Russiagate Open Thread: Allegedly, Jefferson Beauregard Sessions III Is A Liar

… Or maybe his memory is just failing, selectively:

Sessions testified before Congress in November 2017 that he “pushed back” against the proposal made by former campaign adviser George Papadopoulos at a March 31, 2016 campaign meeting. Then a senator from Alabama, Sessions chaired the meeting as head of the Trump campaign’s foreign policy team…

Sessions, through Justice Department spokeswoman Sarah Isgur Flores, declined to comment beyond his prior testimony. The special counsel’s office also declined to comment. Spokeswomen for the Democrats and Republicans on the House Judiciary Committee did not comment.

Reuters was unable to determine whether Mueller is probing discrepancies in accounts of the March 2016 meeting.

The three accounts, which have not been reported, raise new questions about Sessions’ testimony regarding contacts with Russia during the campaign.

Sessions previously failed to disclose to Congress meetings he had with former Russian Ambassador Sergey Kislyak, and testified in October that he was not aware of any campaign representatives communicating with Russians…

Legal experts expressed mixed views about the significance of the contradictions cited by the three sources.

Sessions could argue he misremembered events or perceived his response in a different way, making any contradictions unintentional, some experts said….

NYMag adds:

Sessions has been slippery — to put it generously — about Russia before. During his confirmation hearings last year, he said that he was not aware of any meetings between Trump campaign officials and representatives of the Russian government, neglecting to mention two meetings he had Sergei Kislyak, the Russian Ambassador to the U.S. Sessions claimed that he had met with Kislyak in his capacity as a U.S. Senator, not as a Trump surrogate. He later claimed that the meetings in question did not involve campaign-related issues — a version of events contradicted by Kislyak himself.

Sessions’s duplicitousness led to his fateful recusal from the Russia investigation, paving the way for Mueller’s appointment.

But remember, when it comes to firing political enemies of President Trump, the attorney general is deeply concerned about honesty.

Sidebar from Vox: “Jeff Sessions may have violated his recusal pledge when he fired Andrew McCabe”

Russiagate Open Thread: Not How This Works, Bro

The mockery is universal! Jon Chait, in NYMag:

President Trump’s lawyers have long insisted that, despite his public promise to testify to Robert Mueller, their client should not do so because he is a compulsive liar (e.g., the New York Times one month ago: “His lawyers are concerned that the president, who has a history of making false statements and contradicting himself, could be charged with lying to investigators.”). His unstoppable lying is akin to a handicap.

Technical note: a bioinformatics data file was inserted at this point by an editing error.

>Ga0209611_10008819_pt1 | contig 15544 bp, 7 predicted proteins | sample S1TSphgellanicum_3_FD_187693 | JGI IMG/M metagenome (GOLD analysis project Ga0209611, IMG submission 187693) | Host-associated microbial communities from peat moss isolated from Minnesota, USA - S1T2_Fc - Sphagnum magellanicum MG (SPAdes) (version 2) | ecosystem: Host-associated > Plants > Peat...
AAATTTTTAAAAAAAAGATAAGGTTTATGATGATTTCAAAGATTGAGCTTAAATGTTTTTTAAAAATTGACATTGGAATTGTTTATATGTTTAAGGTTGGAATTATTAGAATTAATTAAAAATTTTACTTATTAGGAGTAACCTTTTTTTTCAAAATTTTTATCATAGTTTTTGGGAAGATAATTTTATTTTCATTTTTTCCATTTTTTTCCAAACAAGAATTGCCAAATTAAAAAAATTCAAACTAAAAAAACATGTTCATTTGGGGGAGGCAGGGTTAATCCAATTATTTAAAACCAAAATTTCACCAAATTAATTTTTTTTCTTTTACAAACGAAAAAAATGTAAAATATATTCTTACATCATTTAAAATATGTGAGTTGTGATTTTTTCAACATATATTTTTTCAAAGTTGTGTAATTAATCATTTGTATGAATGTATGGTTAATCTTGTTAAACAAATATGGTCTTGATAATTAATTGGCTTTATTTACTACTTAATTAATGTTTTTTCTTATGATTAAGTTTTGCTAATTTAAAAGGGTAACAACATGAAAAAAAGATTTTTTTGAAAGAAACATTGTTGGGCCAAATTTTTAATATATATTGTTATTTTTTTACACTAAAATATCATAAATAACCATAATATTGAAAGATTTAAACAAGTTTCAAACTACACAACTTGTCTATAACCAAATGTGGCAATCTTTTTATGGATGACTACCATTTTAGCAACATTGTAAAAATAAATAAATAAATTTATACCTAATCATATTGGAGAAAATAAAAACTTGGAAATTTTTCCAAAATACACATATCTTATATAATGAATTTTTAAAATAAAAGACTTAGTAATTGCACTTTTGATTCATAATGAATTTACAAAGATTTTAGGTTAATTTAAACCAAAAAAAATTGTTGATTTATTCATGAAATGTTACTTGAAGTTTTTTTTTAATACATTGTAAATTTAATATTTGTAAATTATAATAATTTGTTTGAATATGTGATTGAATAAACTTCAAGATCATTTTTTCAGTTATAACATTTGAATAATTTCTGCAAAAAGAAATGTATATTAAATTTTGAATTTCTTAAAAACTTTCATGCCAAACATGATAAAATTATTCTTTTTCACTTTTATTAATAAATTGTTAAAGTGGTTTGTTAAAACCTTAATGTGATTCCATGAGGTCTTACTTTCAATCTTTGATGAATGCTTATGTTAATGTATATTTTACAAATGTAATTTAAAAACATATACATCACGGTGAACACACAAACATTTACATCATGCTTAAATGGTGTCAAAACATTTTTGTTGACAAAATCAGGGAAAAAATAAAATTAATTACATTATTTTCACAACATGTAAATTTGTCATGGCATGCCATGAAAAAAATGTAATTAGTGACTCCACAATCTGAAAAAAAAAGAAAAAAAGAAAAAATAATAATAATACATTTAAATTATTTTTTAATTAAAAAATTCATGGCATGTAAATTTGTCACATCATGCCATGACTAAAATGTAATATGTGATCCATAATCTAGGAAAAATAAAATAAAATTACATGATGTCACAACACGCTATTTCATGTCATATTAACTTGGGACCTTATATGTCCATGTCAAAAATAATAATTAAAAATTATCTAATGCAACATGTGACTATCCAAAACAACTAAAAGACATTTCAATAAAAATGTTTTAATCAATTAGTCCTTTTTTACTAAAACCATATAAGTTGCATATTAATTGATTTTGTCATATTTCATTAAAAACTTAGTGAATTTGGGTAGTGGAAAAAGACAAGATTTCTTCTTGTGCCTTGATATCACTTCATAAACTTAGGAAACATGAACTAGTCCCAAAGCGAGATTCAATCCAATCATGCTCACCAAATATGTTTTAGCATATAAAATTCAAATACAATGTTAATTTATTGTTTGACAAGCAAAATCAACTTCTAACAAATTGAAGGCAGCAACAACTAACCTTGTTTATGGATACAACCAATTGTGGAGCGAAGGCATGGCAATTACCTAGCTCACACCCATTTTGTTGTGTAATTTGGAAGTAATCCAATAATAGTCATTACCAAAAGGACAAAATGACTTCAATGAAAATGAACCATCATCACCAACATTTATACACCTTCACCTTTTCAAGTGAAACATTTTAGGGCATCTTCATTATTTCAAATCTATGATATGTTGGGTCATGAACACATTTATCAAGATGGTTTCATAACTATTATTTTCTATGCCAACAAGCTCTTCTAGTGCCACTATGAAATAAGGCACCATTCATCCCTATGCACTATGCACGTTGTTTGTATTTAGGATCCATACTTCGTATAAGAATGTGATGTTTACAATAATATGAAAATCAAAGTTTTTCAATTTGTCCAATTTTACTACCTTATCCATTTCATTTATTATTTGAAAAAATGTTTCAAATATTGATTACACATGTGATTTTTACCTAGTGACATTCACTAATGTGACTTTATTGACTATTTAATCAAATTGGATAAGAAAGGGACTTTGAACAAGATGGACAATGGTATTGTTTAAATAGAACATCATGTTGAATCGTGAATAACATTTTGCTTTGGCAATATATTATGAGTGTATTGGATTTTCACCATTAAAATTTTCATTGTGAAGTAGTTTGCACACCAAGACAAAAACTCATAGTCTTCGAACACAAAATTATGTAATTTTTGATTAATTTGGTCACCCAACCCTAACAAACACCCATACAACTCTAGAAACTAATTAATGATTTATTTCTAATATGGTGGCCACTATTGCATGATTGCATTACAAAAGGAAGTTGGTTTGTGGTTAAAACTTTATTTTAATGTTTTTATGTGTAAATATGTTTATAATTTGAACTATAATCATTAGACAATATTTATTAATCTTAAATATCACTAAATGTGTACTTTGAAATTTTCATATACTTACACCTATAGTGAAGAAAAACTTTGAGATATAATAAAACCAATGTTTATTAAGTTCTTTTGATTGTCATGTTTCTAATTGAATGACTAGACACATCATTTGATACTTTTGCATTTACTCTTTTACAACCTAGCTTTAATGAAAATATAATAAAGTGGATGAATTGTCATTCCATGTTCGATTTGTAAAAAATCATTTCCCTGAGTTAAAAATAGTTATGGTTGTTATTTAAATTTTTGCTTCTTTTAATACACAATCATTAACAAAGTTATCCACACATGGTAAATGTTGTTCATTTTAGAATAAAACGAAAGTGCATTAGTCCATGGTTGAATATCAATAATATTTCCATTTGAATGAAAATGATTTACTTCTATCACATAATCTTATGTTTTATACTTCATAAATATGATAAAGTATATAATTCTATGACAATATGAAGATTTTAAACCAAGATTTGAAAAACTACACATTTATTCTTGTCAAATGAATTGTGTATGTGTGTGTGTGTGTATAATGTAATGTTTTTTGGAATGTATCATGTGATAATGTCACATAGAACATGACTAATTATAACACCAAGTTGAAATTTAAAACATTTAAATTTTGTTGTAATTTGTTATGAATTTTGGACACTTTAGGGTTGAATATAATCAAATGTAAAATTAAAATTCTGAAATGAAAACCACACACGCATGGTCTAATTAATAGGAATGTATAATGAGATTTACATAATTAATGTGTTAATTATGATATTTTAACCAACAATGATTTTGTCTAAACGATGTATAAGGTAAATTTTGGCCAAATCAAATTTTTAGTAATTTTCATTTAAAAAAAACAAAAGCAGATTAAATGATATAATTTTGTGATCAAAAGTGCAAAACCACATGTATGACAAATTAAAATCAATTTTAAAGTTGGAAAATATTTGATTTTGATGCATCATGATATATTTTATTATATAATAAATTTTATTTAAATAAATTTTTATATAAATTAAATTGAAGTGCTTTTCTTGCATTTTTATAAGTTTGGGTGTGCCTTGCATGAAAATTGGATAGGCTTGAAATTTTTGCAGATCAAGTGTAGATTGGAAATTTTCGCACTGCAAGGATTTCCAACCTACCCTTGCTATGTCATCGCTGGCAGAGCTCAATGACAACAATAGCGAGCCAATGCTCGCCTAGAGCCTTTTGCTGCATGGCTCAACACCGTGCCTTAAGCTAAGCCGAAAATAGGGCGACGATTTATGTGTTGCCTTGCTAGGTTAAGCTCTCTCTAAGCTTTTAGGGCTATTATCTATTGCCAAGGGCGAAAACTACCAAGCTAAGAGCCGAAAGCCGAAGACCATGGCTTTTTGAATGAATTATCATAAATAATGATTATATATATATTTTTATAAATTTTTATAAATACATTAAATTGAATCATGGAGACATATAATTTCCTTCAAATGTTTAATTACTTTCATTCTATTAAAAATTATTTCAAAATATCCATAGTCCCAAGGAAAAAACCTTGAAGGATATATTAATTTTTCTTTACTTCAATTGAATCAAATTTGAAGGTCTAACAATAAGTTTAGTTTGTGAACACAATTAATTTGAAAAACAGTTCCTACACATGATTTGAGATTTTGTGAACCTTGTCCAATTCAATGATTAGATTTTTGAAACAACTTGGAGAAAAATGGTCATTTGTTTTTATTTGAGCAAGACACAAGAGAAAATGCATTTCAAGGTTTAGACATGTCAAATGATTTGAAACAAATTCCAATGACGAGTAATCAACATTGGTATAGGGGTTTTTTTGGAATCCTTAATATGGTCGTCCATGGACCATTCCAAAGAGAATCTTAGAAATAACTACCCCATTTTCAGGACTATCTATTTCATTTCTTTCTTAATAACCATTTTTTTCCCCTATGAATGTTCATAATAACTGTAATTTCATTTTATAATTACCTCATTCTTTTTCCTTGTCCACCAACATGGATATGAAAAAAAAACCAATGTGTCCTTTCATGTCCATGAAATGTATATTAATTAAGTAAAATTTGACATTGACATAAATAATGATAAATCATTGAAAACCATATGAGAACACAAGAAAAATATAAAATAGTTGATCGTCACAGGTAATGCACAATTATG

Perhaps reconsidering the merits of this defense, Trump’s legal brain trust is floating two new rationales for why he cannot submit to an open interview. “It would be a travesty to waste his (Mr. Trump’s) time and to set a precedent which would cripple a future president,” a Trump lawyer tells The Wall Street Journal.

Everybody surely appreciates Trump’s previously undetectable concern for the long-term well-being of the institution he has been trashing. But the second objection, the one about wasting time, seems fairly easy to respond to. While Trump may be terribly busy with his regimen of document study, he also spends four to eight hours per day watching television…


And yet

The president’s legal team is considering telling Mr. Mueller that Mr. Trump would agree to a sit-down interview based on multiple considerations, including that the special counsel commit to a date for concluding at least the Trump-related portion of the investigation. One idea is to suggest a deadline of 60 days from the date of the interview, the person said.

Another consideration for the legal team is reaching an agreement with Mr. Mueller on the scope of his questioning of the president, which they expect to focus largely on his decision to fire former national security adviser Mike Flynn and former FBI director James Comey, according to people familiar with the matter…

The president’s legal team is under pressure from Mr. Trump to bring about an end to the probe. Mr. Trump has been eager to see the investigation wrap up as quickly as possible, describing it as a distraction that is hurting the country. His lawyers have repeatedly laid out public timelines by which they expected the investigation to end. Those deadlines have come and gone…

Lawyers for Mr. Trump hold different views on whether he should testify and under what conditions. One member of the Trump legal team said last month that Mr. Trump’s testimony could set a bad precedent for future presidents, eroding their powers.